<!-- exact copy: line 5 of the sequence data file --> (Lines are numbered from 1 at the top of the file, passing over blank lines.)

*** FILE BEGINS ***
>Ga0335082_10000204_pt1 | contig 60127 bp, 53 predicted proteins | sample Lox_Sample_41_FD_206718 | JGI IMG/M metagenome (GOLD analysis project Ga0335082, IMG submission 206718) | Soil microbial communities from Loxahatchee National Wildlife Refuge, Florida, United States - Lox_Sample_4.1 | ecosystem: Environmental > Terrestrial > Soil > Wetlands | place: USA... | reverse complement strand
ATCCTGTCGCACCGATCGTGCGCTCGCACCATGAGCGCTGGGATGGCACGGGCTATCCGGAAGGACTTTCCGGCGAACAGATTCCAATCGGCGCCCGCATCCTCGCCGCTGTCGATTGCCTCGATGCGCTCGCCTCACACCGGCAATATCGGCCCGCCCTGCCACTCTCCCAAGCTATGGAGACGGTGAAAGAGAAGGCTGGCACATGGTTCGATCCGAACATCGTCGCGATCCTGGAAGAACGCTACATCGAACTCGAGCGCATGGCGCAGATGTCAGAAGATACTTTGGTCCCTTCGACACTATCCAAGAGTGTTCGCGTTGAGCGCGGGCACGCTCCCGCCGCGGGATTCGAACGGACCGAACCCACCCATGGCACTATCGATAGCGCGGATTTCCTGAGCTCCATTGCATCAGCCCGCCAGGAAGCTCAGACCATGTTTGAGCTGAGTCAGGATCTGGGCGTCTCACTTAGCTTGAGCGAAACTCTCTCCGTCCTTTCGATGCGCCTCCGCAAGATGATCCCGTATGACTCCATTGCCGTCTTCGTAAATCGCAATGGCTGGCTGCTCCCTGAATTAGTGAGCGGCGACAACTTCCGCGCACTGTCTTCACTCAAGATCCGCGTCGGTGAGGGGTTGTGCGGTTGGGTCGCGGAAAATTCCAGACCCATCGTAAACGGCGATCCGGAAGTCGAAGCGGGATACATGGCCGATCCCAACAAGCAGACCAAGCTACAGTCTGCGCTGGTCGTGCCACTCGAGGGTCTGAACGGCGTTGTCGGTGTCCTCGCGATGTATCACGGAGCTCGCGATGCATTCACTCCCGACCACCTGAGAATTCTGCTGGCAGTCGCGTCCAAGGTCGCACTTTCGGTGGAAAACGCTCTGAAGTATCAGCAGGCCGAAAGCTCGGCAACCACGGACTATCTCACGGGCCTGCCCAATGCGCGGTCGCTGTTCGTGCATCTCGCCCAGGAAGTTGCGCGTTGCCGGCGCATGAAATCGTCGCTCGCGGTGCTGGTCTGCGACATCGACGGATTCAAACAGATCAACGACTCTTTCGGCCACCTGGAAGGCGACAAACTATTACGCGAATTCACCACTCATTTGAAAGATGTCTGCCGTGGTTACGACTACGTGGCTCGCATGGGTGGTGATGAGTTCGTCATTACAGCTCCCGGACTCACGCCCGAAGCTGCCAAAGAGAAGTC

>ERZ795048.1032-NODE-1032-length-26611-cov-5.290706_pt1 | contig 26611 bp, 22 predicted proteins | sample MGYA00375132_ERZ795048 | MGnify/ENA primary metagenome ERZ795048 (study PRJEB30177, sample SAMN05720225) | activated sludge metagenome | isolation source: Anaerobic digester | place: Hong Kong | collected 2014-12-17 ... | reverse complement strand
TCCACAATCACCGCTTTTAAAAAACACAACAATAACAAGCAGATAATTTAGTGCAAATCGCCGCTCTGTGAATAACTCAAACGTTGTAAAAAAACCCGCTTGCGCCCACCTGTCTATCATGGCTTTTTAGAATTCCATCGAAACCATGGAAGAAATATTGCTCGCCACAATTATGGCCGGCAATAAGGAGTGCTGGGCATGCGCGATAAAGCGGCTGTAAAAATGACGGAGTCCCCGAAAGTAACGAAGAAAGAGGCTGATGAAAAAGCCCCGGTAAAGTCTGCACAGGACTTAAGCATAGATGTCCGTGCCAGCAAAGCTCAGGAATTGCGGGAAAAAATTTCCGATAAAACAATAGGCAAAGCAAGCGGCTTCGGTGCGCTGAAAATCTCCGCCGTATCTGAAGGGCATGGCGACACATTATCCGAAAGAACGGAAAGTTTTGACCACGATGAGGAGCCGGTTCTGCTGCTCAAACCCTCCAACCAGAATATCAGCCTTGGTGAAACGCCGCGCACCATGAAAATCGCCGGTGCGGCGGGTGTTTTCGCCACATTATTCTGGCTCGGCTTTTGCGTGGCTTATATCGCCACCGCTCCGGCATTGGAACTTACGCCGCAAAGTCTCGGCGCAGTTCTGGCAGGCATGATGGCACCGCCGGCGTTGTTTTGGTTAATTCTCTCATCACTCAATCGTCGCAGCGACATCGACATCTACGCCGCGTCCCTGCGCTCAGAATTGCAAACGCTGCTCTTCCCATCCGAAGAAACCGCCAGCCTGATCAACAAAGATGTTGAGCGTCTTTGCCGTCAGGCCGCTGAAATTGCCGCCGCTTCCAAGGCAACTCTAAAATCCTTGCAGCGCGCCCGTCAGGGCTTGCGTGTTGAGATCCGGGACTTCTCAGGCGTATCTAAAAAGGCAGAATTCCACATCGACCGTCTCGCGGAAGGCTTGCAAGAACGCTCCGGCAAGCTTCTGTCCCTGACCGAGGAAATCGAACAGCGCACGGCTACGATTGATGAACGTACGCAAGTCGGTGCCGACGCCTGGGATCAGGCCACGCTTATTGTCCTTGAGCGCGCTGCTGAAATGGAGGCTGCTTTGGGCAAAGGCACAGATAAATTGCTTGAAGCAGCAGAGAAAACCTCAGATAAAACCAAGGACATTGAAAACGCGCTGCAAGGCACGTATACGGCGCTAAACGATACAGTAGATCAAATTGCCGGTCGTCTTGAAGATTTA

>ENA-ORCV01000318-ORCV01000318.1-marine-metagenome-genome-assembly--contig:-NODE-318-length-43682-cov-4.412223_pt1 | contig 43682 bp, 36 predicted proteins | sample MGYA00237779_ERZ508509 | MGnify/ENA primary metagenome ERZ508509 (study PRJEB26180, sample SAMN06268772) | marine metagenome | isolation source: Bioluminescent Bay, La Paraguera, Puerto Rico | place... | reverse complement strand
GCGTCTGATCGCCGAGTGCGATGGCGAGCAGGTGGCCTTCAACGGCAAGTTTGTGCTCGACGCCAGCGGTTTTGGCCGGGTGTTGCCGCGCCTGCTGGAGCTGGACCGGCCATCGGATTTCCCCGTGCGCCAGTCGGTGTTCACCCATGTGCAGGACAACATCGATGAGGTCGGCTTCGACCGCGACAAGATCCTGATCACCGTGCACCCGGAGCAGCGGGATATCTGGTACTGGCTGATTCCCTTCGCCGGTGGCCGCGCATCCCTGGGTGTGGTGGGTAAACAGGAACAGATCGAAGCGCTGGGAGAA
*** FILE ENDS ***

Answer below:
>ENA-ORCV01000318-ORCV01000318.1-marine-metagenome-genome-assembly--contig:-NODE-318-length-43682-cov-4.412223_pt1 | contig 43682 bp, 36 predicted proteins | sample MGYA00237779_ERZ508509 | MGnify/ENA primary metagenome ERZ508509 (study PRJEB26180, sample SAMN06268772) | marine metagenome | isolation source: Bioluminescent Bay, La Paraguera, Puerto Rico | place... | reverse complement strand